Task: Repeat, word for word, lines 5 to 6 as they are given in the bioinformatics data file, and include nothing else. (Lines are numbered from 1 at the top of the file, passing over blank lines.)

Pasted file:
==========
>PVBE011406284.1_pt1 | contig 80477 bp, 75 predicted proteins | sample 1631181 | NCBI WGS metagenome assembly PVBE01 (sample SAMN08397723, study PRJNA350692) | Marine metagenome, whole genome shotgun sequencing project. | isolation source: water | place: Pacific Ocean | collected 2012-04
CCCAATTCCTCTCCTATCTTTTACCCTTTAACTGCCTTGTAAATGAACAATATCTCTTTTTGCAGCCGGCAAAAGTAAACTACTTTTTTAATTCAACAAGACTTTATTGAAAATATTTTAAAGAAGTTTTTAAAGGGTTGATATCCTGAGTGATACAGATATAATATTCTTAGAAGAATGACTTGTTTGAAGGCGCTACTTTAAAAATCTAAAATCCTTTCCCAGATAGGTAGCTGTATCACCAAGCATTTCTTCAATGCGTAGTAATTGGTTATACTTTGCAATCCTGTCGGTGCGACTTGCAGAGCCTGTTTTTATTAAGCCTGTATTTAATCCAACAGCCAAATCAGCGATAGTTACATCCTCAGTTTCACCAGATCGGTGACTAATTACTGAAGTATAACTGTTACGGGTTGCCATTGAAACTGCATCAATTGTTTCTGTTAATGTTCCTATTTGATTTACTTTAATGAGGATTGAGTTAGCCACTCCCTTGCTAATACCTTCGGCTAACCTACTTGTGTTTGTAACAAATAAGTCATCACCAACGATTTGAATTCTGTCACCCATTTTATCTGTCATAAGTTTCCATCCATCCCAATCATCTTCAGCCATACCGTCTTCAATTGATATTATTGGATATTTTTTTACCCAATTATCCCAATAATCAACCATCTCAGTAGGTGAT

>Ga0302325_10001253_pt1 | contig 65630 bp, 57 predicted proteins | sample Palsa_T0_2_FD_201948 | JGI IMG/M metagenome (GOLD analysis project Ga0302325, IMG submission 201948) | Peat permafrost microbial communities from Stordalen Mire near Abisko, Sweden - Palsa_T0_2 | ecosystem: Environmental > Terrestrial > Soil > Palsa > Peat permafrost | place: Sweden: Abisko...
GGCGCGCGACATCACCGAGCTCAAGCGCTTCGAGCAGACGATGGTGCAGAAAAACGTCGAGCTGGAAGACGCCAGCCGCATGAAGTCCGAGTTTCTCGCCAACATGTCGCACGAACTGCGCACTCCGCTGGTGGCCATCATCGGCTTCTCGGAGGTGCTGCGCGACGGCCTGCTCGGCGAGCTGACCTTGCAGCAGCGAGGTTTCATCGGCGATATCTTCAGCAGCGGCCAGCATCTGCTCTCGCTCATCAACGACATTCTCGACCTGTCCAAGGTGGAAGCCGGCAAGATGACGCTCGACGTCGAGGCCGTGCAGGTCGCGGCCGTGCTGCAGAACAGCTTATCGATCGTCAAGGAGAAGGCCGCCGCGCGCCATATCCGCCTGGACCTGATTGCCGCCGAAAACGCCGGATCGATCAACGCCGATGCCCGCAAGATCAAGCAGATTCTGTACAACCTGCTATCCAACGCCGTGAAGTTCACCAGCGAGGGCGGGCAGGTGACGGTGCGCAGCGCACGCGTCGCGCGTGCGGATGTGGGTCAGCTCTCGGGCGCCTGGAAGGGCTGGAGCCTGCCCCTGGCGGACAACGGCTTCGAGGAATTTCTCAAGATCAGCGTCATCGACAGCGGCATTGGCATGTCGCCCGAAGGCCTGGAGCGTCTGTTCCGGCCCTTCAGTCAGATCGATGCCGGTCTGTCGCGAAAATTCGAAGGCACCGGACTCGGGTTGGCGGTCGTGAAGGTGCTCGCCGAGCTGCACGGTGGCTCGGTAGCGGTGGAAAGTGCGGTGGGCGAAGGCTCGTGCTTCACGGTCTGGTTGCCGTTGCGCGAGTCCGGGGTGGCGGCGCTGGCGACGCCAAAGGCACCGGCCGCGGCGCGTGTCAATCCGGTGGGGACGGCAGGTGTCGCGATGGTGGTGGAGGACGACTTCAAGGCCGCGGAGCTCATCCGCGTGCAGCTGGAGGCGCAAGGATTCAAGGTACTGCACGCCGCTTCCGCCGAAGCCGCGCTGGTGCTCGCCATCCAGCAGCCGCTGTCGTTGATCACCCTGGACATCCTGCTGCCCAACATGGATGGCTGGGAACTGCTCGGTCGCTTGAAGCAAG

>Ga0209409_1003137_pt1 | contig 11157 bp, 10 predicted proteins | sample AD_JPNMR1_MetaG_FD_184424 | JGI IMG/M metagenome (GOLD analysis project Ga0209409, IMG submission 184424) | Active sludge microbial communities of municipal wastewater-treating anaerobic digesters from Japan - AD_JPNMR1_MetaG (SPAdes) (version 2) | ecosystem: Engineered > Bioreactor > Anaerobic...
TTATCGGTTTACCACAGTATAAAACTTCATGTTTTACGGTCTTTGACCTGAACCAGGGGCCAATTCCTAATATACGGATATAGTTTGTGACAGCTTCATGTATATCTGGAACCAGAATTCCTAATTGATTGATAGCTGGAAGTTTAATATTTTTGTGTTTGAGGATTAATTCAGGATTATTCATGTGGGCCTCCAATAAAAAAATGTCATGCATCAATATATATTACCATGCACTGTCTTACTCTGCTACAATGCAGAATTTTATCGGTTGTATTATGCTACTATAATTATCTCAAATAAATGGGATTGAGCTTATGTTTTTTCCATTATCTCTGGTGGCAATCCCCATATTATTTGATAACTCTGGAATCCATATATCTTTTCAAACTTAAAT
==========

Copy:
>Ga0209409_1003137_pt1 | contig 11157 bp, 10 predicted proteins | sample AD_JPNMR1_MetaG_FD_184424 | JGI IMG/M metagenome (GOLD analysis project Ga0209409, IMG submission 184424) | Active sludge microbial communities of municipal wastewater-treating anaerobic digesters from Japan - AD_JPNMR1_MetaG (SPAdes) (version 2) | ecosystem: Engineered > Bioreactor > Anaerobic...
TTATCGGTTTACCACAGTATAAAACTTCATGTTTTACGGTCTTTGACCTGAACCAGGGGCCAATTCCTAATATACGGATATAGTTTGTGACAGCTTCATGTATATCTGGAACCAGAATTCCTAATTGATTGATAGCTGGAAGTTTAATATTTTTGTGTTTGAGGATTAATTCAGGATTATTCATGTGGGCCTCCAATAAAAAAATGTCATGCATCAATATATATTACCATGCACTGTCTTACTCTGCTACAATGCAGAATTTTATCGGTTGTATTATGCTACTATAATTATCTCAAATAAATGGGATTGAGCTTATGTTTTTTCCATTATCTCTGGTGGCAATCCCCATATTATTTGATAACTCTGGAATCCATATATCTTTTCAAACTTAAAT